The repercussions of the number one local story of 2012 - Joyce Bingham/Post Register vs. Blackfoot School District - will undoubtedly carry deep into the new year.
On Dec. 11, 2012, former Blackfoot High School and patron Joyce Bingham learned that she had won a lawsuit against Blackfoot School District in what was a six-month quest to view documents revealing a district payout of $105,428 listed as 'contracted services from July 2012.'
Bingham discovered the payout while reviewing public records in August and consequently sued the school district when they refused to show what the pay out was for, siting it as a 'personnel issue' and not applicable under the Idaho Public Records Act. Bingham said her motivation behind the lawsuit was "to simply find out why such a large pay out was made at a time when so many drastic cuts are made throughout the district and how is it benefiting the district's students."
The Idaho Falls Post Register followed with a lawsuit as well, after requesting copies of the payout.
Judge David Nye, ruled in favor of the plaintiffs, saying that the case "smacked of a public agency trying to hide its decision-making from the public."
Following the judge's decision, the district released the documents to Bingham and the Post Register revealing a $210,856 separation agreement (to be paid in two equal payments of $105,428) between the district and former superintendent Scott Crane, plus a longevity payment of $9,000.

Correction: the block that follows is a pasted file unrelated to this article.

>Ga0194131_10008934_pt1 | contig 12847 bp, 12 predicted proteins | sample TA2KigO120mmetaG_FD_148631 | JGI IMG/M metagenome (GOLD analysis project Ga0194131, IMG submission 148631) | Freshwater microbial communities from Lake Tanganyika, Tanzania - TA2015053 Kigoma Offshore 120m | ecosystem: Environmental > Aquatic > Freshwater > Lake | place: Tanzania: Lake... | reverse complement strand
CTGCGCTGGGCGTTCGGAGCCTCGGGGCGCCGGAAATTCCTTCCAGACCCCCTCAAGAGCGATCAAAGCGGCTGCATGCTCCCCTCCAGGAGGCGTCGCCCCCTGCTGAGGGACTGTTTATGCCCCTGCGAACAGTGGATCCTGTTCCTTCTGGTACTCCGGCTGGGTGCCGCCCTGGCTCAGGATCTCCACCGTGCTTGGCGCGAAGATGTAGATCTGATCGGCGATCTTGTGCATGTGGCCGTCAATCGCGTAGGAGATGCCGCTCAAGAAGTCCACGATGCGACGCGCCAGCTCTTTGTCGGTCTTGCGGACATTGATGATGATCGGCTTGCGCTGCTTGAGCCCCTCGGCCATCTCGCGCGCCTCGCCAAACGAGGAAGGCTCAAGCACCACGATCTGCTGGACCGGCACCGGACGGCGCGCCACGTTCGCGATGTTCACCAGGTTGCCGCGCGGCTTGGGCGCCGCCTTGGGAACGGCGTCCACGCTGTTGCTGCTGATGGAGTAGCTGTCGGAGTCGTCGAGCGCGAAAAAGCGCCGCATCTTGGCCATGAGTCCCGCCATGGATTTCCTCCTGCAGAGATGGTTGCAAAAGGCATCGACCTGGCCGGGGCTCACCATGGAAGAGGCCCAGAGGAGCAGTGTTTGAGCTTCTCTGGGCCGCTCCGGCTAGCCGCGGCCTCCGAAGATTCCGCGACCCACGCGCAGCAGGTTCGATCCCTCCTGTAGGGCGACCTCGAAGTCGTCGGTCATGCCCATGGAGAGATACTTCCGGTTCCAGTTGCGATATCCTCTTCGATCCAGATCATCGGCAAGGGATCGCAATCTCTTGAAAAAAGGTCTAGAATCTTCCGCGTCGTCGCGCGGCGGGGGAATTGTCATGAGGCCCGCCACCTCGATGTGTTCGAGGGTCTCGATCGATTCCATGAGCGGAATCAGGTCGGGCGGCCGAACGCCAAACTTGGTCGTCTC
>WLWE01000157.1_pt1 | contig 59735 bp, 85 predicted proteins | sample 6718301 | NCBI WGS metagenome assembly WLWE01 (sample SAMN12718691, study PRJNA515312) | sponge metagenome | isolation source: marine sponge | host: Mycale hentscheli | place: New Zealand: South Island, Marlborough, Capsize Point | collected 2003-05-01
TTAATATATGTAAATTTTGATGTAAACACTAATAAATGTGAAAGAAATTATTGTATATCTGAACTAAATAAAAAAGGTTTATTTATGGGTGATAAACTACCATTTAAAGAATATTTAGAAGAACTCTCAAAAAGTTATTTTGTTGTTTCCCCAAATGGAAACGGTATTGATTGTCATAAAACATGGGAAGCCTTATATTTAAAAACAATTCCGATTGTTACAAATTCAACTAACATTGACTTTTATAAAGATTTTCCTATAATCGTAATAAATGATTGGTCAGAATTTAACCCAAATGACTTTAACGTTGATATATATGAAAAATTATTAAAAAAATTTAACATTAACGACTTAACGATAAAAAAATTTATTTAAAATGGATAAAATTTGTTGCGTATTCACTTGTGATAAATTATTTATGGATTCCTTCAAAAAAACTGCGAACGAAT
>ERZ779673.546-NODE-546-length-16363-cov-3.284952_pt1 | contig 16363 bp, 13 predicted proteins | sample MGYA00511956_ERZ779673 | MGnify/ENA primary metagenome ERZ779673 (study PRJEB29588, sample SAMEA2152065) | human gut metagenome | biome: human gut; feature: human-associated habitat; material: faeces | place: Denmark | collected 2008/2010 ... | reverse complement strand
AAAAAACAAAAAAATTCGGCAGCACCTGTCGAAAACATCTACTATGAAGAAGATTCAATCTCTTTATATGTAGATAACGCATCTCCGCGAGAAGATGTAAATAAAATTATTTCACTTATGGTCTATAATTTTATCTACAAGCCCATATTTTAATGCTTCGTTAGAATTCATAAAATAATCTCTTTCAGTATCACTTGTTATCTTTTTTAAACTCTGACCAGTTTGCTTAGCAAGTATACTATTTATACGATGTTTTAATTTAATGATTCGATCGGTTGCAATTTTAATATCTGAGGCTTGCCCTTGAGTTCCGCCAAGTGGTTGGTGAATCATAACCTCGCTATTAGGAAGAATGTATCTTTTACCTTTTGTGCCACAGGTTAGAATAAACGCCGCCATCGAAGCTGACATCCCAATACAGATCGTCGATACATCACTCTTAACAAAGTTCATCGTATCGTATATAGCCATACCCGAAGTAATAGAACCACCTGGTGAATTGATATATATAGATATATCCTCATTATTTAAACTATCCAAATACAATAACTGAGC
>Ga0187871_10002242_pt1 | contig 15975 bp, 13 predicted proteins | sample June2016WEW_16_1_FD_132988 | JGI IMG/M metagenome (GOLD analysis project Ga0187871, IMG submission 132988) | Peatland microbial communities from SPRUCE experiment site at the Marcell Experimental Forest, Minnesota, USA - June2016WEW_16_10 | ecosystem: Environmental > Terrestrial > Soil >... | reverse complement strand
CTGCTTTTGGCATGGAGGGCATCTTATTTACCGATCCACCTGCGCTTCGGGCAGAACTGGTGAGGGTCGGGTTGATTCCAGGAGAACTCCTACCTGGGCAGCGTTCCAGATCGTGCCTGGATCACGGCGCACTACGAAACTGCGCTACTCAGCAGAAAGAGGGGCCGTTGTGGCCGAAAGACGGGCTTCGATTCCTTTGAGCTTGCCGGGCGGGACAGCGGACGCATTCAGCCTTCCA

District officials went on to admit that Idaho open meeting laws were broken on March 13, 2012 and April 24, 2012 when decisions to pay off Crane were made in executive session.
On Dec. 20, 2012, the board conducted its first school board meeting since the documents became public. The meeting drew a crowd of angry patrons wanting answers, some even asking for the board's resignation.
"We know what was done, now tell us why." said local attorney Jared Harris, who represented [Joyce] Bingham throughout the lawsuit. "I'm offended by what you did. Why? Why?"
After some tense moments and contemplating going into executive session, board trustee Taylor Johansen declared, "Let's get this aired, open and out in the public."
Johansen went on to say that the board's decision to pay off Crane ultimately saved the board about $300,000 above what his payout was. The board offered no specifics as to 'why' the cost would have been greater, except to say that Crane was interested in pursuing a buyout and wanted to look for another job after the board voted 3-2 'not' to renew his contract.
He [Crane] left the district in June and is currently working as a superintendent in Moab, Utah.
The board members still adamantly defend their decision, saying "they believed, at the time, that it was the right thing to do and they didn't realize that they were breaking any open meeting laws."
Going into the new year, the board will hire a new attorney after firing attorney Dale Storer, who admittedly drew up the agreement between the district and Crane, saying "it was legal and what both parties wanted."
Since Crane's separation agreement has been deemed 'null and void' since Idaho Open Laws were broken in the decision-making process, Crane may not be able to receive the second part of his pay out of $105,428, due in July 2013, unless the agreement is re-signed in a public meeting.
With many questions still unanswered, the district trustees will likely be facing more legal problems in 2013 in what will be a "new chapter" of a continuing story.